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Oregon Trail
By Lisa Morrison

You Say You Want a Revolution, Astoria?
This just in: Reliable sources in the northern coastal city of Astoria, Ore., have confirmed that a bunch of Rogues have been frequenting the area, setting off rumors that this fair city might become the northern Oregon outpost of Rogue Nation.

Meanwhile, Rogue's owner, Jack Joyce, told the Celebrator Beer News that Rogue will be lending its name to an upcoming establishment in this fair coastal town. Further details were not available at press time. Watch this column for updates and more rumor mongering…

Going Coastal
The north coast sports an enthusiastic and growing beer culture, which will be evident at the first-ever Buoy 10 Brew Fest on September 2–3 at the marina in Hammond, Ore., just south of Astoria. The event will feature local music and fresh seafood, plus samples from at least a dozen breweries. The festival runs Friday from 4:00 to 9:00 p.m. and Saturday from 11:00 a.m. to 8:00 p.m. The $5 admission fee includes a plastic tasting mug. Call 503-325-6311 for more information.

The British Rogue Show
And speaking of Rogue Ales, congrats are in order! Rogue won a history-making four out of 11 gold medals awarded at the 2005 International Beer Competition in England — and its Mocha Porter grabbed the Supreme Champion title. It was an unprecedented medal-haul at the competition and a chance for Oregon to shine internationally in a competition that focuses not only on the beer but also on its packaging.

"I'm not sure how many [British] consumers currently realize they need to try a Mocha Porter or a smoky rauchbier brewed in the Pacific Northwest," said Graham Holter, editor of OLN, a weekly news magazine for the U.K. take-home drinks trade. "But hopefully, when they see the striking … bottles on the shelves and crack them open, they will be convinced there is a lot more to life than pilsner."

A Rogue Revolution (and revelation) might be a bit easier for our British friends to achieve, as Rogue plans to export as many as 60,000 cases a year across the pond. Don't despair that all that beer is leaving our fair land. Rogue plans to fill the gap by importing some award-winning British microbrews. Rogue recently began distributing two beers from the Freeminer Brewery in the U.K.: Waterloo Red and Trafalgar IPA, which is based on an 18th-century recipe. Both beers are made with hand-turned, floor-malted barley, and all ingredients come from within 30 miles of the brewery.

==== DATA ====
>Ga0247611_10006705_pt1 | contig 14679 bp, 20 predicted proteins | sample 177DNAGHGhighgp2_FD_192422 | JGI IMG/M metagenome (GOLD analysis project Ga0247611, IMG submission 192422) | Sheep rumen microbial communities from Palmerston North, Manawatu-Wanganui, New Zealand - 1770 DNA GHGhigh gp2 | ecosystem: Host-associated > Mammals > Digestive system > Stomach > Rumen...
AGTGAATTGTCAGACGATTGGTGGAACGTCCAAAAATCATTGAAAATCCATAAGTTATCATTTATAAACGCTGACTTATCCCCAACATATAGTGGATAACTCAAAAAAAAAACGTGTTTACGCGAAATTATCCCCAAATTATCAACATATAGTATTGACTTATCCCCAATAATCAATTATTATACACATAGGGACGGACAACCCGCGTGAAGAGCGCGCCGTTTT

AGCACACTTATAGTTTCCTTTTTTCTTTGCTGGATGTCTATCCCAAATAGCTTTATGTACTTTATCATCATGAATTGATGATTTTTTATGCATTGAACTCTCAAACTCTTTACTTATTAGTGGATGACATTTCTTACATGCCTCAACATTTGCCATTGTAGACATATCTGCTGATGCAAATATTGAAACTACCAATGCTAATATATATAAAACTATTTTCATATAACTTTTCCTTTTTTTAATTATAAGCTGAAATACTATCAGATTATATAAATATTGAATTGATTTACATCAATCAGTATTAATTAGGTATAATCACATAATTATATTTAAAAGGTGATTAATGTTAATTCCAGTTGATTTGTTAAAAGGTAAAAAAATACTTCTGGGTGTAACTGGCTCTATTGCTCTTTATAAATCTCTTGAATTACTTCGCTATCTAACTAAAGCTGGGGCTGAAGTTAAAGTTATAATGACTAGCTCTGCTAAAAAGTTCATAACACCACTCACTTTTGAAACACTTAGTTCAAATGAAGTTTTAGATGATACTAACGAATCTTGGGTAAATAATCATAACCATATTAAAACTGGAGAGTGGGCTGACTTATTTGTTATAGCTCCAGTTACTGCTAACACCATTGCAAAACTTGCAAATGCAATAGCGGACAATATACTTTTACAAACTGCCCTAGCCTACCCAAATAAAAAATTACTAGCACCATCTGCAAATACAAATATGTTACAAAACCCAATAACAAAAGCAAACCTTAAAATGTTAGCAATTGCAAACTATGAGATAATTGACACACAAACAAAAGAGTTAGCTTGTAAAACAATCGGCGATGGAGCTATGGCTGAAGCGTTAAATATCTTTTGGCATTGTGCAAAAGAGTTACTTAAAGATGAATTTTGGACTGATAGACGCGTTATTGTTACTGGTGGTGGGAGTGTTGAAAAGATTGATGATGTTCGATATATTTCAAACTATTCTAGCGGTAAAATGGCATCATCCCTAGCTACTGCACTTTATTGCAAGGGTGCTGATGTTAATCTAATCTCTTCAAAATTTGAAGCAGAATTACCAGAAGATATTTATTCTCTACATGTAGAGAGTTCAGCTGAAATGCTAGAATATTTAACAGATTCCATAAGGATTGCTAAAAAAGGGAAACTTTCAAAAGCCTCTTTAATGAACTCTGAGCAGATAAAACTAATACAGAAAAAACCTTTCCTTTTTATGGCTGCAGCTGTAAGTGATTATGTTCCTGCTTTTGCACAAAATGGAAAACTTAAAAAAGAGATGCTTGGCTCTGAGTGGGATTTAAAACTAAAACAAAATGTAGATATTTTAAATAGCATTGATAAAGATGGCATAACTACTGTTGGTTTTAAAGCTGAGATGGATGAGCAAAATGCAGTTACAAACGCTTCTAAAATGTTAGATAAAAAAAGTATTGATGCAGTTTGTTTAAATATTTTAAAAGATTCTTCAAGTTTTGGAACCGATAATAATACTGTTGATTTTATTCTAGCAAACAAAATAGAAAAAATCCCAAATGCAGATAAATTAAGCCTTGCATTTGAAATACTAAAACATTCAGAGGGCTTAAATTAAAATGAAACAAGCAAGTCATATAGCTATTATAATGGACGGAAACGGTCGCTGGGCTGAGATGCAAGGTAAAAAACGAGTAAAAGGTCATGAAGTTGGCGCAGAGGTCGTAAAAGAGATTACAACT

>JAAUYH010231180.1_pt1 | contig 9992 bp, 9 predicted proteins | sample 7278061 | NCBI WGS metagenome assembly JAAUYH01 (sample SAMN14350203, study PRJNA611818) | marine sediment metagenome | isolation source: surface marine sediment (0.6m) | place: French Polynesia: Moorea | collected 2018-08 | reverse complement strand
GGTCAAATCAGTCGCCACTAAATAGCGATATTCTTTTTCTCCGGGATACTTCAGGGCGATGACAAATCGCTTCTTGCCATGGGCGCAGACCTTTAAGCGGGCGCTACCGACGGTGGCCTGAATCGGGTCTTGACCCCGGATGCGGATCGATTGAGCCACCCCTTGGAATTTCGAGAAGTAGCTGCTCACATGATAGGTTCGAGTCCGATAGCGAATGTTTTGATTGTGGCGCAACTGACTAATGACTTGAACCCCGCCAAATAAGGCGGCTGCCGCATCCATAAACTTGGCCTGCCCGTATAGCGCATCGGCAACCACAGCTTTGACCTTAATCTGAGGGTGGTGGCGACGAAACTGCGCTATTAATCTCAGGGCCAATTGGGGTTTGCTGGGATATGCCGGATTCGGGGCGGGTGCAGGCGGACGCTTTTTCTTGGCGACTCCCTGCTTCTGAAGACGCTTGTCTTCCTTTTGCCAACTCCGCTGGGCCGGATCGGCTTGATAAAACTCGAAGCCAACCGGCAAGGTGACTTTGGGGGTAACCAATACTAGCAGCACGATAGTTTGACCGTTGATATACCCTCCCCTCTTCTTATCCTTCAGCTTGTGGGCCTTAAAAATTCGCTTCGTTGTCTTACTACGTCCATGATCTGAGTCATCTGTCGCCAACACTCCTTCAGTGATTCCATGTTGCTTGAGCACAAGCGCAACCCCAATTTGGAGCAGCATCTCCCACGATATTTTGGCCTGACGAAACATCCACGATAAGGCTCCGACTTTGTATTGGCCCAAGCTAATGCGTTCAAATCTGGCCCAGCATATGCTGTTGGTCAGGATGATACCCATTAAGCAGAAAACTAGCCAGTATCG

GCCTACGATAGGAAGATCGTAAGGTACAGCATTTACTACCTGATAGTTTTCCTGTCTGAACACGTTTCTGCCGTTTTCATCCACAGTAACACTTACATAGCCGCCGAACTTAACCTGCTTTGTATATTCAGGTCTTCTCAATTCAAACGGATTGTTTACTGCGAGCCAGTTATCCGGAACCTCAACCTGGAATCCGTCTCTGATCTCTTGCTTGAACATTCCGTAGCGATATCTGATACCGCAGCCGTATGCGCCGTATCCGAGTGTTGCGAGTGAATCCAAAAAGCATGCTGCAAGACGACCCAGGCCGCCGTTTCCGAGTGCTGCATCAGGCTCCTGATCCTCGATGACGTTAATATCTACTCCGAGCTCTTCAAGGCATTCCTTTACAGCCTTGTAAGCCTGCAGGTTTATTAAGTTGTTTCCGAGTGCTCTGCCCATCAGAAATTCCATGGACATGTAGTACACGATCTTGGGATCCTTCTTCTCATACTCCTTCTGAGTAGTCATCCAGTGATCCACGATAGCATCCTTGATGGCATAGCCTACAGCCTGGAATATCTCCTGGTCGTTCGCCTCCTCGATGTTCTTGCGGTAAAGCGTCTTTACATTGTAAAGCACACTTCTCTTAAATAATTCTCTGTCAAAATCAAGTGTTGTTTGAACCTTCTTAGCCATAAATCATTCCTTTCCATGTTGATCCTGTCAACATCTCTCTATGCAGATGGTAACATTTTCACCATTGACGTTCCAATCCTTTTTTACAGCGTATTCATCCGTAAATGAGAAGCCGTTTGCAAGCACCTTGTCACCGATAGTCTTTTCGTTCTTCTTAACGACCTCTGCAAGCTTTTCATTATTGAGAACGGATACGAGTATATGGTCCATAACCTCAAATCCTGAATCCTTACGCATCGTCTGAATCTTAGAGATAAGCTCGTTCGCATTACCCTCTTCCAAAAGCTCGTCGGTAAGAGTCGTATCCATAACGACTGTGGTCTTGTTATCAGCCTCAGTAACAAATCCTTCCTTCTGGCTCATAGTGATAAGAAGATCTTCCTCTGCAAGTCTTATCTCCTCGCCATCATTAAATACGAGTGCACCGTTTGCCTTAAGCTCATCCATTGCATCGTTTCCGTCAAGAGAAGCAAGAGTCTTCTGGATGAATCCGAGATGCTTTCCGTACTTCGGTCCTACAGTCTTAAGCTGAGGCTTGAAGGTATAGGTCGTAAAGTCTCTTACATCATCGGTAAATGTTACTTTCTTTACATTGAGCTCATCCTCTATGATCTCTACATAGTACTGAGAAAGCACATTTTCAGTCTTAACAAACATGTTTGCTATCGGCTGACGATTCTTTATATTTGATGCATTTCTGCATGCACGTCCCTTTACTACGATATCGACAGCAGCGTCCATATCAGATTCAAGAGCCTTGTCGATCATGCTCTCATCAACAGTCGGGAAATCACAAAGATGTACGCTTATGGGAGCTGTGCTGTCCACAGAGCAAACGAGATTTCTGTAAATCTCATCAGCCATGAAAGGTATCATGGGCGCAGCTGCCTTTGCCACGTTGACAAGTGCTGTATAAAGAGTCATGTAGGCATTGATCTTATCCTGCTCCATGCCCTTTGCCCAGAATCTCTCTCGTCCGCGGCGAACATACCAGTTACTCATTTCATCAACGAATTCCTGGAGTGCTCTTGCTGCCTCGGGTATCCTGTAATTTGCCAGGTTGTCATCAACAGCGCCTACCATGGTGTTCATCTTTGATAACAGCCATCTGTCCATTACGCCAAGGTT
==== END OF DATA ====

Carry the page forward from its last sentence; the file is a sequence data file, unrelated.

Freeminer has won numerous awards, including Champion Beer of Britain in two categories at the Great British Beer Festival. The brewery was established in 1992 near the site of the New Dunn Iron Mines, from which the brewery gets its name. Freeminer, in turn, distributes Rogue in the U.K. Think of it as Rogue Nation's own Fair Trade Agreement.

Oregon Breweries Stand Up Down Under
BridgePort Brewing Company received seven medals at the 2005 Australian International Beer Awards (AIBA), held May 5 in Melbourne. BridgePort won a medal for every beer it entered.
Ropewalk Amber Ale, BridgePort's newest brew, received a gold medal at the competition. Three silver medals were awarded for BridgePort IPA, Pintail Copper Ale and BridgePort ESB. Bronze medals were given to Blue Heron Pale Ale, Black Strap Stout and Ebenezer Ale.

A professional panel of industry experts judged a field of 793 entries from 107 breweries across 31 countries for the AIBA — the world's third-largest annual international beer competition. Rogue Ales took gold at the same event for its Saison d'Winter, which was brewed by Arlen Harris during his all-too-brief stay at the Eugene City brewery (he's now brewing at the Issaquah, Wash., facility).
In the last issue, we told you about Pelican's trifecta win at the same competition, but it bears repeating. The small coastal brewery won the Grand Champion award and the Champion Beer award for Doryman's Dark and received the Champion International Brewery award.

Congratulations to the Oregon brewers that successfully strutted their stuff in the land down under!

Are You on the Edge?